You, like many before you, have apparently missed the point completely.

The comic is not about the existence of a standard grammar, nor is it about people who like the standard grammar and attempt to use it, nor is it about people who help others adhere to the conventions of standard grammar when the situation calls for it.

The comic is about "grammar police", who police people's language use, and "fashion police", who police people's fashion choices. Engaging in and promoting standard grammar no more makes someone a grammar cop than engaging and promoting lawful behavior makes someone a real cop.

It would be pretty neat if people acknowledged that and thereafter engaged with what the comic is actually about.


This comparison is nonsensical: "Grammar Cops" and "Fashion Cops" do not exist in the way that "Real Cops". If the comic is about "Grammar/Fashion Police" in the real and literal sense of a sibling agency to "Law police", then this comic is either entirely nonsensical and irrelevant (unusual) or is aimed at a target audience which has large life experience in a country where such things do exist (unlikely).
Last edited by ShuRugal on Mon Sep 19, 2016 9:48 pm UTC, edited 2 times in total.

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Re: 1735: "Fashion Police and Grammar Police"

Postby Mambrino » Mon Sep 19, 2016 9:40 pm UTC

gmalivuk wrote:
Mambrino wrote:How does pointing out that the standardized grammar is elitist help with anything? It is, very clever, but what is the alternative, and is getting there an overly optimistic scenario in the light of the historical evidence?
You, like many before you, have apparently missed the point completely.

The comic is not about the existence of a standard grammar, nor is it about people who like the standard grammar and attempt to use it, nor is it about people who help others adhere to the conventions of standard grammar when the situation calls for it.

The comic is about "grammar police", who police people's language use, and "fashion police", who police people's fashion choices. Engaging in and promoting standard grammar no more makes someone a grammar cop than engaging and promoting lawful behavior makes someone a real cop.

It would be pretty neat if people acknowledged that and thereafter engaged with what the comic is actually about.


I'm not sure if I was even talking about the comic at this point. I think I was responding to the "is insisting on the standardized form of the language racist/classist" discussion?

But anyway, what we even mean by "policing", in particular?

And anyway, if you deviate too far from the standard in the public sphere where the usage of standardized language is assumed, other people will probably ... reactions to that (often negative reactions, even if they don't explicitly state them). Usually you consider your choices regarding language (and dress) while doing your best to guess those reactions. Taking those potential opinions of others into account, i.e. influencing your choices, could regarded as a form of policing.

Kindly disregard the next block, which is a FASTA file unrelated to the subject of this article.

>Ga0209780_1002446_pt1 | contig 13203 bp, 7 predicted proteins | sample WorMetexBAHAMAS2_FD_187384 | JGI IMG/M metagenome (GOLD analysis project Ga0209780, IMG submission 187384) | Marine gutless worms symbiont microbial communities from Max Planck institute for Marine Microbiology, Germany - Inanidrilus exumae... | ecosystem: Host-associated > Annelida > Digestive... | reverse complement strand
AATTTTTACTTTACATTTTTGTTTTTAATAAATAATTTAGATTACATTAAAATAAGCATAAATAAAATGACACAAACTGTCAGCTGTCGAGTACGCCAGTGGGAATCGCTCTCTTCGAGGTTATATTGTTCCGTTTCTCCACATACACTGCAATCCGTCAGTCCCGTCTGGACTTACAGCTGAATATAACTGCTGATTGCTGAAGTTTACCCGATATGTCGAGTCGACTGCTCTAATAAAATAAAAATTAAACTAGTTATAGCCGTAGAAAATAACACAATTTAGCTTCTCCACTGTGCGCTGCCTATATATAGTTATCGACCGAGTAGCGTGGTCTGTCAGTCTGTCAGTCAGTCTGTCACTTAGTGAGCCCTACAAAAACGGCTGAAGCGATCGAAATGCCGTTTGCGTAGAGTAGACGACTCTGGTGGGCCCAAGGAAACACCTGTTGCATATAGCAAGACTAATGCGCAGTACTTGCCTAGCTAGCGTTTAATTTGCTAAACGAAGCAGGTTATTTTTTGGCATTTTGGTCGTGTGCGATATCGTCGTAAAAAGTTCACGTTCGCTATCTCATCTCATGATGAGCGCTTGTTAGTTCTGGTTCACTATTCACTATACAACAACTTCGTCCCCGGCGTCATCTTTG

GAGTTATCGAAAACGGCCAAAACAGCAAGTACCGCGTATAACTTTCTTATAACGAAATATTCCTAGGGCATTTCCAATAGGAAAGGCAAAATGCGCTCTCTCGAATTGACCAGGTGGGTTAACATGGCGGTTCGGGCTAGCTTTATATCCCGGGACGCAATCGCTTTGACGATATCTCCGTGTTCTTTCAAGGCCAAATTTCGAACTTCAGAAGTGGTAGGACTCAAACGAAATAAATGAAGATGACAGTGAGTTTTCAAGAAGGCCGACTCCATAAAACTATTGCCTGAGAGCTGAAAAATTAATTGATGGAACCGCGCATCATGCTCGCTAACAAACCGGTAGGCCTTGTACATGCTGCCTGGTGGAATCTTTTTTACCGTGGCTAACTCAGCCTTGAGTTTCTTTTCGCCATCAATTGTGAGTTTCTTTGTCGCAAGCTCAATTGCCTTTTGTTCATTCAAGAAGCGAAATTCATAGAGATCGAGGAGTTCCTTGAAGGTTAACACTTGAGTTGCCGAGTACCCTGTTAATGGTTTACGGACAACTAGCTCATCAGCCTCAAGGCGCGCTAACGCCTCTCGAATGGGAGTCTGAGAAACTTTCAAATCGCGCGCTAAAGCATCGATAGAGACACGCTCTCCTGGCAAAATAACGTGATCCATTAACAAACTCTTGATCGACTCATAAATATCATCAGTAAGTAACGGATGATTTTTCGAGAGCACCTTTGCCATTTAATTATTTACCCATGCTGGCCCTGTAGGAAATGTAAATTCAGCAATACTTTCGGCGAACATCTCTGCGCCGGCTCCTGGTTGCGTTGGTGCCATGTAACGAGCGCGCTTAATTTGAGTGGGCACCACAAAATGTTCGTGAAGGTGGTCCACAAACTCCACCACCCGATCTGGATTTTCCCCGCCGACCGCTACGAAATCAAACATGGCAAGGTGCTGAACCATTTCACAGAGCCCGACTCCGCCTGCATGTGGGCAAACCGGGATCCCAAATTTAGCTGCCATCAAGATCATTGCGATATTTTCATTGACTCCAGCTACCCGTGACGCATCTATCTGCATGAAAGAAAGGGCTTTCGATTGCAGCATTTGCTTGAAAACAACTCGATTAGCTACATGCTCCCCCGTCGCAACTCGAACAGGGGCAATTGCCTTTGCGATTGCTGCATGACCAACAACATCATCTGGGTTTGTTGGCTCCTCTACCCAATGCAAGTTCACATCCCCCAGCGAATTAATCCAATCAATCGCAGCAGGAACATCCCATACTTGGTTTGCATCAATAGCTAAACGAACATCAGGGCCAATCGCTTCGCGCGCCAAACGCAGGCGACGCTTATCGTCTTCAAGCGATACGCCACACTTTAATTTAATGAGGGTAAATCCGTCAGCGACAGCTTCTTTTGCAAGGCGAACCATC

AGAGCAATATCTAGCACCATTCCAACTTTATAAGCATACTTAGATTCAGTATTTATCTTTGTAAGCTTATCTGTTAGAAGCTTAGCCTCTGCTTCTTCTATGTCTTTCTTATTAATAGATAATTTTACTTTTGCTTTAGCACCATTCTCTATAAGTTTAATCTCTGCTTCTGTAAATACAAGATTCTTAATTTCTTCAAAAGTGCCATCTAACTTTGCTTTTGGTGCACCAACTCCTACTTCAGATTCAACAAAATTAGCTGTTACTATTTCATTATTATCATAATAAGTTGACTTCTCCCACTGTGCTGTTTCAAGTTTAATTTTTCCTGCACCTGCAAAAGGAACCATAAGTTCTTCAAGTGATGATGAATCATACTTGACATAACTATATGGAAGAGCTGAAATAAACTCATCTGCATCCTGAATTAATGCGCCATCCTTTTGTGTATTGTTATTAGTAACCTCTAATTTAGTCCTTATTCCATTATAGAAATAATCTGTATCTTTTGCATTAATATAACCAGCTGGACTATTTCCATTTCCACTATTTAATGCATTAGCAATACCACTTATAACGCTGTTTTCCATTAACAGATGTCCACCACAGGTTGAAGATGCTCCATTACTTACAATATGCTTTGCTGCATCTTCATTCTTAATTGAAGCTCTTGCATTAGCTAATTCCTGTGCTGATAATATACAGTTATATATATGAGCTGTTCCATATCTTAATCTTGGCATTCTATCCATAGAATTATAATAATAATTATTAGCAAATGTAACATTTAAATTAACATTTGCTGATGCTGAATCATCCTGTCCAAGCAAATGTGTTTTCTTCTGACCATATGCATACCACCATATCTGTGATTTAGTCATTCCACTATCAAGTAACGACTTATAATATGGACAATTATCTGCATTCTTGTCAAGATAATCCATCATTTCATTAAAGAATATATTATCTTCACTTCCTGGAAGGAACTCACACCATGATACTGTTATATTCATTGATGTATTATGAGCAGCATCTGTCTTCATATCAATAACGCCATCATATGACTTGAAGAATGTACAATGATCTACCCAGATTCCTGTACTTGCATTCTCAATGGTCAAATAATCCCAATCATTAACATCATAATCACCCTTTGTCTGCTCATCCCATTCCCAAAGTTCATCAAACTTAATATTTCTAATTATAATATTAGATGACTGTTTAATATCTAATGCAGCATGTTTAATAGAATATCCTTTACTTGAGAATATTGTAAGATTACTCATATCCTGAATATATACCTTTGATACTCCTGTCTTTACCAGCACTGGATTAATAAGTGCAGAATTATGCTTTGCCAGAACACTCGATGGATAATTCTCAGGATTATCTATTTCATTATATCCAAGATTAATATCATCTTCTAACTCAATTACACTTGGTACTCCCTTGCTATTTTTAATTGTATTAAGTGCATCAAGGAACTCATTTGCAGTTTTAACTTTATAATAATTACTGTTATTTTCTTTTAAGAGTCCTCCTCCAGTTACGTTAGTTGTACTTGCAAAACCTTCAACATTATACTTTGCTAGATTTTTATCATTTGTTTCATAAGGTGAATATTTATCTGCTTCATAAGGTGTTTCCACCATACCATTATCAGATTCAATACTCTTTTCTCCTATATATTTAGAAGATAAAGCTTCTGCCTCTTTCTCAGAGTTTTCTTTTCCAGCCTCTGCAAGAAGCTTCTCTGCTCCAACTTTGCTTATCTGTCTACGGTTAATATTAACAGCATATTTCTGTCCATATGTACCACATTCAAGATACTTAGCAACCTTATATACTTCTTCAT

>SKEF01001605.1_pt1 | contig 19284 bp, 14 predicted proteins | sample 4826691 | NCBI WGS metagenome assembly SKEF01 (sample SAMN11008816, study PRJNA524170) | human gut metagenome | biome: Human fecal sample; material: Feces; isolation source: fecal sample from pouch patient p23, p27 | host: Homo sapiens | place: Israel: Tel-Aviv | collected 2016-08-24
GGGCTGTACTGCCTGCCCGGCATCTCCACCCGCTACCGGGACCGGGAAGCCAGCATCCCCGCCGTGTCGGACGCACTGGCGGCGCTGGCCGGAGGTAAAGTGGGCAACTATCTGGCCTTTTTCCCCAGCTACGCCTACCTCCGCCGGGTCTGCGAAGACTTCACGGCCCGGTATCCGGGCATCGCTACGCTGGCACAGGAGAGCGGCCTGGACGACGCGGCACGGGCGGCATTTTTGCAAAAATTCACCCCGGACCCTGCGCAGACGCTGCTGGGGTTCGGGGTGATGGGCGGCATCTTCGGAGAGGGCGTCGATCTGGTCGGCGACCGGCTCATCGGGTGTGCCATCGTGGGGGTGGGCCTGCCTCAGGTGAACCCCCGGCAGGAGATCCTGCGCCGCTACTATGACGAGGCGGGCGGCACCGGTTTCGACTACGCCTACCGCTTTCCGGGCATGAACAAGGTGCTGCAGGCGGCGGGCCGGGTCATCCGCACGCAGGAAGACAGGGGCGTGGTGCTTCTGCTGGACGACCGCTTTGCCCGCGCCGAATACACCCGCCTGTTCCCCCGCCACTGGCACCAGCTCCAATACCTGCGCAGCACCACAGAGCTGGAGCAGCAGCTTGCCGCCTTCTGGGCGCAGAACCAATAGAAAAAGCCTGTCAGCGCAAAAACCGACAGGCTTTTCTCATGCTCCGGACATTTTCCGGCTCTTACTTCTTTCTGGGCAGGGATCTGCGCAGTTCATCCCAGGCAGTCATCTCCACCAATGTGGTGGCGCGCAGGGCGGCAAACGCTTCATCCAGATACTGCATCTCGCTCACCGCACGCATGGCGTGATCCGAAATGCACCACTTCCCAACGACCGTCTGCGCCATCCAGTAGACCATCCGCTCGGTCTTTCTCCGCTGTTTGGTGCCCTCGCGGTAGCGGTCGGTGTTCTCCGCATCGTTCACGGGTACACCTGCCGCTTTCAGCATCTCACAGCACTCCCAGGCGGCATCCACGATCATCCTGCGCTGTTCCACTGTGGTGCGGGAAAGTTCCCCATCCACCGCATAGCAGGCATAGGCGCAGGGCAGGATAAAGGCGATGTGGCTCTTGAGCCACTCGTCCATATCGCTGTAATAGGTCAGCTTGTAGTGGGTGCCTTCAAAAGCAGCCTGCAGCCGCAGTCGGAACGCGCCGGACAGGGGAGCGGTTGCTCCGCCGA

And then there's complaining on some random internet forums about some broken grammar (e.g. their / they're / there), and then there's actively pointing out all the grammar mistakes the person you're talking with right in the middle of discussion (which is impolite, unless in an educational setting).
Last edited by Mambrino on Mon Sep 19, 2016 9:41 pm UTC, edited 1 time in total.

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Re: 1735: "Fashion Police and Grammar Police"

Postby Angua » Mon Sep 19, 2016 9:41 pm UTC

Let's just bring back actually for literally and then the language will have gone full circle (this was mentioned in the blurb of the link that I posted).
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Re: 1735: "Fashion Police and Grammar Police"

Postby Copper Bezel » Mon Sep 19, 2016 9:42 pm UTC

niauropsaka wrote:
gmalivuk wrote:English is some new immigrant dialect on this continent, really. And if you think English at any point was some kind of pure language unaffected by the movements of groups of people, you are simply ignorant of its history (and the history of literally every other language that has ever existed, for that matter).

Now you're just being pedantic.
Not really? There are things that have changed the way languages evolve - writing and literacy, promotion of national dialects with sharp-ish lines where there used to be dialect continuums, standardized spelling, authoritative academies. But there's no sharp point at which "historical" changes stopped, or anything special about the changes that happen now. The standard grammar in question here is in many respects a young one.

What's effectively a bit of wordplay on the word "immigrant" (ZeusTKP meant a hypothetical dialect relating to recent immigration, where gmalivuk is referring to an extant dialect relating to recent immigration) is just a reminder of that context.
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Re: 1735: "Fashion Police and Grammar Police"

Postby somitomi » Mon Sep 19, 2016 9:45 pm UTC